County hires design firm for courts building project
BENTONVILLE — Benton County officials plan to get back to work soon on the courts building project.
County Judge Barry Moehring on Thursday signed a contract with Hight-Jackson Associates to do architectural design work. The county earlier hired the National Center for State Courts in Denver to provide courtroom design.
The Quorum Court agreed to keep the courts downtown rather than moving them to a site near the County Jail on Southwest 14th Street. Discussion on a new courts building has gone on for years.
A teleconference held Thursday afternoon should get the project moving, Moehring said.
“We had an initial ‘touch base’ call,” Moehring said of the conference. “The next step will be determining a time when NCSC and Hight-Jackson can come into town to start doing their assessment and planning, as well as meeting with all the stakeholders.”
Architects and consultants will review the work done for two previous studies commissioned by the county as a basis for designing a building on Northeast Second Street, Moehring said. Hight-Jackson and NCSC will hire firms to do surveying, engineering and environmental assessment work on the site, Moehring said.
The county’s request for proposals for architectural and consulting services had included a goal of having design drawings to the county by September, but that has been pushed back to the end of the year, Moehring said.
“We’ll have some preliminary information in September, but not to get to the level we need to be making decisions on funding,” Moehring said. “NCSC says it’s a 16-week process for them, starting Aug. 1.”
Moehring wants the county to pay for the project out of existing revenue and not seek a tax increase. Joel Jones, justice of the peace, said the Quorum Court needs to begin to look at savings and budget cuts this fall when work on the 2018 budget starts.
“Barry has been very consistent in his view that he is going to come at this from a non-tax method, which doesn’t require a vote,” Jones said. “So the need for us to have the design done in August or September goes away. The time frame doesn’t have to be as condensed.”
Earlier studies have given the county a range of costs, depending on different building options, from $20 million to $30 million, Jones said. Jones said the county should look at spending from its reserve, and he would be willing to spend as much as $10 million out of a $12 million reserve fund.
“I think Barry’s trying to be even more conservative and get that number down,” Jones said. “But we know we still have something to start planning for, and we can start in that direction without having the final designs. We’ve got reserves of around $12 million, I’d say, and we’ve always said that’s going to be a significant portion of how we pay for it. It was put aside for things like this. It’s been set aside, and we’ve saved and scrimped, and this is why.”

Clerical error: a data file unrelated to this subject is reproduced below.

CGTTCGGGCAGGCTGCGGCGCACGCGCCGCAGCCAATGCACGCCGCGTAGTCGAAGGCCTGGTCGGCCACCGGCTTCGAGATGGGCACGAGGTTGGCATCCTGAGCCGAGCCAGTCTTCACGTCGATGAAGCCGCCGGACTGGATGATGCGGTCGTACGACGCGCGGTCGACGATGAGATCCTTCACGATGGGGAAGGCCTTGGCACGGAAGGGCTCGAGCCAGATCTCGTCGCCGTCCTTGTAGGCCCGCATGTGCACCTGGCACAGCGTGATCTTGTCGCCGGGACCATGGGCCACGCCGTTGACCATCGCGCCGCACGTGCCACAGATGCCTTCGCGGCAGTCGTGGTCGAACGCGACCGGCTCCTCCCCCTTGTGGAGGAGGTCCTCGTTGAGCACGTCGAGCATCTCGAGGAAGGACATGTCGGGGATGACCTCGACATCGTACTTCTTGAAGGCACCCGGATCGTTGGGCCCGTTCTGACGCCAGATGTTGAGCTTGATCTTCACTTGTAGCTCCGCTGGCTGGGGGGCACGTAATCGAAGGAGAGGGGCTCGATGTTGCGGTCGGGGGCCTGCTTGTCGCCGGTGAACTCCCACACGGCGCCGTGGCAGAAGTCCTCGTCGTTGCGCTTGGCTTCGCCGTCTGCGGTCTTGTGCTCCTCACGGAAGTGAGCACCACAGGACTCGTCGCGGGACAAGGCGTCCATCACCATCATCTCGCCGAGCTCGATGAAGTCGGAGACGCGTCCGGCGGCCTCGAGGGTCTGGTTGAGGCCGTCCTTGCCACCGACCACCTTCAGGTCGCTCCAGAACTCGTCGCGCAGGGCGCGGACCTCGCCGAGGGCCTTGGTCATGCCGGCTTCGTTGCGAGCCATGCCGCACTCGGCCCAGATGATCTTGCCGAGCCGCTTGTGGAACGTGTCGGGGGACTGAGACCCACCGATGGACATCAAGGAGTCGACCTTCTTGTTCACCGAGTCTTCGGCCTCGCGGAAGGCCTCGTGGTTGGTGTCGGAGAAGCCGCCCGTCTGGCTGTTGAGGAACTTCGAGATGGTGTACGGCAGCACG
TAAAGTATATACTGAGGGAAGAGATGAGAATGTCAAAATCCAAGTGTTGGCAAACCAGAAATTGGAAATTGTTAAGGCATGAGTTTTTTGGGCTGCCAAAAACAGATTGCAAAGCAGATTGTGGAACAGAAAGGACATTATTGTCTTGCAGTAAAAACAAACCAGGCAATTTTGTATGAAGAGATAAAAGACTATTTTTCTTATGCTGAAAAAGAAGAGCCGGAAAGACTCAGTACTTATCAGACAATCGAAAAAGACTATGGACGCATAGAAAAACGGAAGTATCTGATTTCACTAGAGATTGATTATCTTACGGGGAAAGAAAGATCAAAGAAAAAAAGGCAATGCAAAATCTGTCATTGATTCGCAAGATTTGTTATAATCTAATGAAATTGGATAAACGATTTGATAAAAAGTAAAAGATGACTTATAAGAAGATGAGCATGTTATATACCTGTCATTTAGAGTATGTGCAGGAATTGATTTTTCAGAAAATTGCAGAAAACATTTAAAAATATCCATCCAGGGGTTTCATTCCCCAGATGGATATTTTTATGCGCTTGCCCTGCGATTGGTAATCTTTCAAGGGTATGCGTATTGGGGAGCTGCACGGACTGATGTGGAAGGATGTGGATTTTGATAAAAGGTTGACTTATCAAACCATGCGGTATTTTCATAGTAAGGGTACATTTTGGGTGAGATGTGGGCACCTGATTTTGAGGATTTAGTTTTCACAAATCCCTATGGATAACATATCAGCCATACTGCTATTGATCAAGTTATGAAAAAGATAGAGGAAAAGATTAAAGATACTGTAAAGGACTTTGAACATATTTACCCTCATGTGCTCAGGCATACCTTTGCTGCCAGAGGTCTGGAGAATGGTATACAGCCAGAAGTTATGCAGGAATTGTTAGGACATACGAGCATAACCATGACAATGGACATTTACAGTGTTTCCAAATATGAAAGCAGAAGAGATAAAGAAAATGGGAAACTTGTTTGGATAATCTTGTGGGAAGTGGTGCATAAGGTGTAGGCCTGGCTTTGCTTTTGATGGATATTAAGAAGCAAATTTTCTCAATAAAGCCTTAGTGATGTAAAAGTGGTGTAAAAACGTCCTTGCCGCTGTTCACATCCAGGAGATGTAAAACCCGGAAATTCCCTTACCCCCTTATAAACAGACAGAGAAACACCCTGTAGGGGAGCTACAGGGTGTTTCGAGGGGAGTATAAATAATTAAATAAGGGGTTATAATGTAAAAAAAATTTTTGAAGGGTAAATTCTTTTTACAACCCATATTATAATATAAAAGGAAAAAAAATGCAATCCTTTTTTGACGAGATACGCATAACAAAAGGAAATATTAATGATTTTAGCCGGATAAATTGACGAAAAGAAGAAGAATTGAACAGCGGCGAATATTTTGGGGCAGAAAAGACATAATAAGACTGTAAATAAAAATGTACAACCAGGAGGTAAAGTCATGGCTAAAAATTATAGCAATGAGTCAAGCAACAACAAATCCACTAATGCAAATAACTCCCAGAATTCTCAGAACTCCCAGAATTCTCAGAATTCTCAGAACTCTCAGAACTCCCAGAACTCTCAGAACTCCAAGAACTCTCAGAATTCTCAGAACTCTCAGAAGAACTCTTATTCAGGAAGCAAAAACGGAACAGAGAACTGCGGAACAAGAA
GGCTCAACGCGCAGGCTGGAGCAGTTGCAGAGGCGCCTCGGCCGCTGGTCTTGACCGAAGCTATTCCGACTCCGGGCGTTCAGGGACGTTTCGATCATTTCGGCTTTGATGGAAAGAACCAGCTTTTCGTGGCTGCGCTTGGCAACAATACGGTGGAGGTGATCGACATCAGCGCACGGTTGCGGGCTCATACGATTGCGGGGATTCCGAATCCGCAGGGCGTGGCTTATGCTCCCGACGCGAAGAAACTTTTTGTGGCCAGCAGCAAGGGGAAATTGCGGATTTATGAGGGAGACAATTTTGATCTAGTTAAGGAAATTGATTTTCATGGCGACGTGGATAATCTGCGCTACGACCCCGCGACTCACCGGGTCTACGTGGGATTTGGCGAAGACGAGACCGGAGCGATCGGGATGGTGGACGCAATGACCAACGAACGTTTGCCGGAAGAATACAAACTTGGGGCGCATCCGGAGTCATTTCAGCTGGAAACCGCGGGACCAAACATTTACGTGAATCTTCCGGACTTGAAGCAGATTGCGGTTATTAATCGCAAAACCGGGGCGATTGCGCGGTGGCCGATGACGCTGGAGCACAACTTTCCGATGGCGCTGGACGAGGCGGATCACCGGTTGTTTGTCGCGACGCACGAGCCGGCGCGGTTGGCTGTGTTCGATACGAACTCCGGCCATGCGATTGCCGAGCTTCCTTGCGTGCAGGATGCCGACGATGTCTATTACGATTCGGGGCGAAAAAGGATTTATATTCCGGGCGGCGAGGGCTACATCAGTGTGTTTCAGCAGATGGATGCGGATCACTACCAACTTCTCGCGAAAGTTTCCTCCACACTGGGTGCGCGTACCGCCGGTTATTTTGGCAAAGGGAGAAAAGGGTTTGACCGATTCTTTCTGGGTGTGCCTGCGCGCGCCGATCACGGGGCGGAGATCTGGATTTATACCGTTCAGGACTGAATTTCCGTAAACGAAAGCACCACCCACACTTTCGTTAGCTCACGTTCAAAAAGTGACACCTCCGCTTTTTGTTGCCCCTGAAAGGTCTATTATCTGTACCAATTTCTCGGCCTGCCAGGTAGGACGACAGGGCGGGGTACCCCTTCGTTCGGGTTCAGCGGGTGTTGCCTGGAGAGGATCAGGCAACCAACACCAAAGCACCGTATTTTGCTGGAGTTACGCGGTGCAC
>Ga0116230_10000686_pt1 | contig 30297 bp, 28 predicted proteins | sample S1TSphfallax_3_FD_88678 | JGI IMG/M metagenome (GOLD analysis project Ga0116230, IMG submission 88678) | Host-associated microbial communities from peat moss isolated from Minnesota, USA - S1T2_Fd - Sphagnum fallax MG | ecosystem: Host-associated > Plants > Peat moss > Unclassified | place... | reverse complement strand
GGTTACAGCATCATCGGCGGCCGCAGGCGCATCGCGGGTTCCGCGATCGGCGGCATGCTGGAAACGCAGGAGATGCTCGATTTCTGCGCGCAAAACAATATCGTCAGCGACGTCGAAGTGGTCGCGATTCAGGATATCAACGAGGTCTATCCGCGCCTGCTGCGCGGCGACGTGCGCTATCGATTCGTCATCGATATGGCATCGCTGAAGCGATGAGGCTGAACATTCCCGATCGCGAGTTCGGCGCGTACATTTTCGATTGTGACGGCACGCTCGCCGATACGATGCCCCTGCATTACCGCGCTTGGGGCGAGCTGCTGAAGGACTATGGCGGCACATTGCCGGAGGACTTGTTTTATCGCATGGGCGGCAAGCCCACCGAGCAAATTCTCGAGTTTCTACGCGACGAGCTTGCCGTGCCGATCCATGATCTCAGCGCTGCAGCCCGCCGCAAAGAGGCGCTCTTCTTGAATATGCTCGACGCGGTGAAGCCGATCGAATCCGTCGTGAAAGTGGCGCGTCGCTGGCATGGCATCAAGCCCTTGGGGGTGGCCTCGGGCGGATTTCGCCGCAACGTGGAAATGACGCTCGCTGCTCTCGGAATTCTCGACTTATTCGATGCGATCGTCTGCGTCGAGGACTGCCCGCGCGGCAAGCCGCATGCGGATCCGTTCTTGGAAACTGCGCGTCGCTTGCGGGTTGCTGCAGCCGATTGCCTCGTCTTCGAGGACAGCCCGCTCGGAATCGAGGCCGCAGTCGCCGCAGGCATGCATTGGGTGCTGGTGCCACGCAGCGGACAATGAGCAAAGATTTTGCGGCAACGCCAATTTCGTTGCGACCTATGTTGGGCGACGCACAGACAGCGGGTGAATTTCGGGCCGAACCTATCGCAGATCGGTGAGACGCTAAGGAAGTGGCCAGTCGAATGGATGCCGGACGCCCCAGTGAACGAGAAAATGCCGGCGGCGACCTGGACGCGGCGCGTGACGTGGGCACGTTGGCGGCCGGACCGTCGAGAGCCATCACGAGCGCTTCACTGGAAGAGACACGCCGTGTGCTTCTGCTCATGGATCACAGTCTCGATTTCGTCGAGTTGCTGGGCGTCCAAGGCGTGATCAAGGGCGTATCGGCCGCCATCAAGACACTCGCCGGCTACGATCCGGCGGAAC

One question is whether the county will preserve the old Post Office building that houses Benton County Judge Brad Karren’s courtroom. The building was completed in 1935 and has been extensively remodeled over the years to house county offices and now a courtroom. A handful of community activists and people interested in historical preservation have voiced their support to save the building, but Randy McCrory isn’t optimistic about saving the building.
“I was very disappointed with the interest in saving the building when we tried to organize on Facebook and other places,” McCrory said. “I don’t think a group of three people, which is what we had come out, is going to be able to implement any change. I think the old Post Office is going to come down. That’s what I’m reading from it.”
Glenn Jones, another local preservationist, echoed McCrory’s pessimism about the future of the building.
“Here in Northwest Arkansas we’re a busy society,” Jones said. “Everybody’s moving and coming and going all the time, and history falls by the wayside.”
Susan Anglin, justice of the peace, has supported saving the old Post Office during past discussions, and she still hopes it can be utilized in some way.
“It’s very important to me that we at least look at it and, if we can, save some portion of it,” she said. “I’ve always thought the approach was that we were going to utilize what we have. It’s also important to me how the downtown square looks, how it’s always looked. I don’t like the idea of everything changing.”
Anglin wants public input on the project before a final decision is made, even though public response has been muted in the past.
“We’ve had public meetings where no one has shown up to speak,” she said. “But we do need to hear their thoughts.”
“Everybody’s moving and coming and going all the time, and history falls by the wayside.”
— Joel Jones, justice of the peace